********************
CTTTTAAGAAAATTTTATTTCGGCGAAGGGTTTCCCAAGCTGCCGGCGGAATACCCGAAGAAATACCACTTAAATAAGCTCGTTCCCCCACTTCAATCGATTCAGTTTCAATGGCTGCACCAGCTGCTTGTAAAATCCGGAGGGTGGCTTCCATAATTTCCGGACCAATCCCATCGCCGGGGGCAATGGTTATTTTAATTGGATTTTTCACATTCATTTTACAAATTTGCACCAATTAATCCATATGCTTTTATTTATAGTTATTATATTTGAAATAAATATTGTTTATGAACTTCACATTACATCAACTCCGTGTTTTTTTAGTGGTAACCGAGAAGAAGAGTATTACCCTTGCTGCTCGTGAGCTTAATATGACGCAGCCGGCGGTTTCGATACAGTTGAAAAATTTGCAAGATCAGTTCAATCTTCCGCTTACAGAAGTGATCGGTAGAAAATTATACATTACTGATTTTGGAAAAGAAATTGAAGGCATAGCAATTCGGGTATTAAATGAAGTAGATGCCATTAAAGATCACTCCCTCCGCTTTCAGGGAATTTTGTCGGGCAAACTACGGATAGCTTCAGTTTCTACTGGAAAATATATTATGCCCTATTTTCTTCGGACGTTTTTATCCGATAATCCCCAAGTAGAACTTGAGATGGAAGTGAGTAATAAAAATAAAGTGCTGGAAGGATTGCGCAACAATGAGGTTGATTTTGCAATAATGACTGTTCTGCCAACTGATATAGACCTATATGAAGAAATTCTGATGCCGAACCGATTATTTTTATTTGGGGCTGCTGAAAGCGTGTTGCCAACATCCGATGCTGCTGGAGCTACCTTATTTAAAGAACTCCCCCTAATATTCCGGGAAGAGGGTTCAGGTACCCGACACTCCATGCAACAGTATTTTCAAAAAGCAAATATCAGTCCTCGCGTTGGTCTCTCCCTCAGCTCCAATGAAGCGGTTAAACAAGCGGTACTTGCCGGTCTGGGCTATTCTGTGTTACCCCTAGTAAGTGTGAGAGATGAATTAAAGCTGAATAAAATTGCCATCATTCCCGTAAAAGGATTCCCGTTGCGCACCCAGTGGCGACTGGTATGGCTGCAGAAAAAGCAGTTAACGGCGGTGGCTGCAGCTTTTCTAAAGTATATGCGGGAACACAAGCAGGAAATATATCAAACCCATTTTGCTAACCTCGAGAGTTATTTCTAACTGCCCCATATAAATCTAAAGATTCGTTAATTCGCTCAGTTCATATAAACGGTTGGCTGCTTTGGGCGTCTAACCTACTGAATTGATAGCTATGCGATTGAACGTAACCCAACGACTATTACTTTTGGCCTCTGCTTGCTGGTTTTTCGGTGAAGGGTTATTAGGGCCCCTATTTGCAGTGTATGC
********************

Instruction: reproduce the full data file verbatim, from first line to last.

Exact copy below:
CTTTTAAGAAAATTTTATTTCGGCGAAGGGTTTCCCAAGCTGCCGGCGGAATACCCGAAGAAATACCACTTAAATAAGCTCGTTCCCCCACTTCAATCGATTCAGTTTCAATGGCTGCACCAGCTGCTTGTAAAATCCGGAGGGTGGCTTCCATAATTTCCGGACCAATCCCATCGCCGGGGGCAATGGTTATTTTAATTGGATTTTTCACATTCATTTTACAAATTTGCACCAATTAATCCATATGCTTTTATTTATAGTTATTATATTTGAAATAAATATTGTTTATGAACTTCACATTACATCAACTCCGTGTTTTTTTAGTGGTAACCGAGAAGAAGAGTATTACCCTTGCTGCTCGTGAGCTTAATATGACGCAGCCGGCGGTTTCGATACAGTTGAAAAATTTGCAAGATCAGTTCAATCTTCCGCTTACAGAAGTGATCGGTAGAAAATTATACATTACTGATTTTGGAAAAGAAATTGAAGGCATAGCAATTCGGGTATTAAATGAAGTAGATGCCATTAAAGATCACTCCCTCCGCTTTCAGGGAATTTTGTCGGGCAAACTACGGATAGCTTCAGTTTCTACTGGAAAATATATTATGCCCTATTTTCTTCGGACGTTTTTATCCGATAATCCCCAAGTAGAACTTGAGATGGAAGTGAGTAATAAAAATAAAGTGCTGGAAGGATTGCGCAACAATGAGGTTGATTTTGCAATAATGACTGTTCTGCCAACTGATATAGACCTATATGAAGAAATTCTGATGCCGAACCGATTATTTTTATTTGGGGCTGCTGAAAGCGTGTTGCCAACATCCGATGCTGCTGGAGCTACCTTATTTAAAGAACTCCCCCTAATATTCCGGGAAGAGGGTTCAGGTACCCGACACTCCATGCAACAGTATTTTCAAAAAGCAAATATCAGTCCTCGCGTTGGTCTCTCCCTCAGCTCCAATGAAGCGGTTAAACAAGCGGTACTTGCCGGTCTGGGCTATTCTGTGTTACCCCTAGTAAGTGTGAGAGATGAATTAAAGCTGAATAAAATTGCCATCATTCCCGTAAAAGGATTCCCGTTGCGCACCCAGTGGCGACTGGTATGGCTGCAGAAAAAGCAGTTAACGGCGGTGGCTGCAGCTTTTCTAAAGTATATGCGGGAACACAAGCAGGAAATATATCAAACCCATTTTGCTAACCTCGAGAGTTATTTCTAACTGCCCCATATAAATCTAAAGATTCGTTAATTCGCTCAGTTCATATAAACGGTTGGCTGCTTTGGGCGTCTAACCTACTGAATTGATAGCTATGCGATTGAACGTAACCCAACGACTATTACTTTTGGCCTCTGCTTGCTGGTTTTTCGGTGAAGGGTTATTAGGGCCCCTATTTGCAGTGTATGC